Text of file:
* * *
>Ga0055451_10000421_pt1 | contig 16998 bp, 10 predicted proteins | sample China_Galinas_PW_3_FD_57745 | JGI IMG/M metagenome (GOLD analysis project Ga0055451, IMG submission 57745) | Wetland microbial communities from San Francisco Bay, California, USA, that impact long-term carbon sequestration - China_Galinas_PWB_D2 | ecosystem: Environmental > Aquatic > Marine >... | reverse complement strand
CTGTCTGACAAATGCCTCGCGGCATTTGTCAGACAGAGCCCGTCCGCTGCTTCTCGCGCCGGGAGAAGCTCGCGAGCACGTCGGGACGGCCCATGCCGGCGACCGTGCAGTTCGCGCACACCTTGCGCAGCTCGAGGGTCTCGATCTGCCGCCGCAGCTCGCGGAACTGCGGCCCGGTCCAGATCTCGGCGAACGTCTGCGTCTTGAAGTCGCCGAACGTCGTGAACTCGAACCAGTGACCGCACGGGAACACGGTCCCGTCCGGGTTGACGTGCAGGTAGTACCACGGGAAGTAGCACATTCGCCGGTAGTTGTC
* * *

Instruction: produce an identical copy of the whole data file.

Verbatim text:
>Ga0055451_10000421_pt1 | contig 16998 bp, 10 predicted proteins | sample China_Galinas_PW_3_FD_57745 | JGI IMG/M metagenome (GOLD analysis project Ga0055451, IMG submission 57745) | Wetland microbial communities from San Francisco Bay, California, USA, that impact long-term carbon sequestration - China_Galinas_PWB_D2 | ecosystem: Environmental > Aquatic > Marine >... | reverse complement strand
CTGTCTGACAAATGCCTCGCGGCATTTGTCAGACAGAGCCCGTCCGCTGCTTCTCGCGCCGGGAGAAGCTCGCGAGCACGTCGGGACGGCCCATGCCGGCGACCGTGCAGTTCGCGCACACCTTGCGCAGCTCGAGGGTCTCGATCTGCCGCCGCAGCTCGCGGAACTGCGGCCCGGTCCAGATCTCGGCGAACGTCTGCGTCTTGAAGTCGCCGAACGTCGTGAACTCGAACCAGTGACCGCACGGGAACACGGTCCCGTCCGGGTTGACGTGCAGGTAGTACCACGGGAAGTAGCACATTCGCCGGTAGTTGTC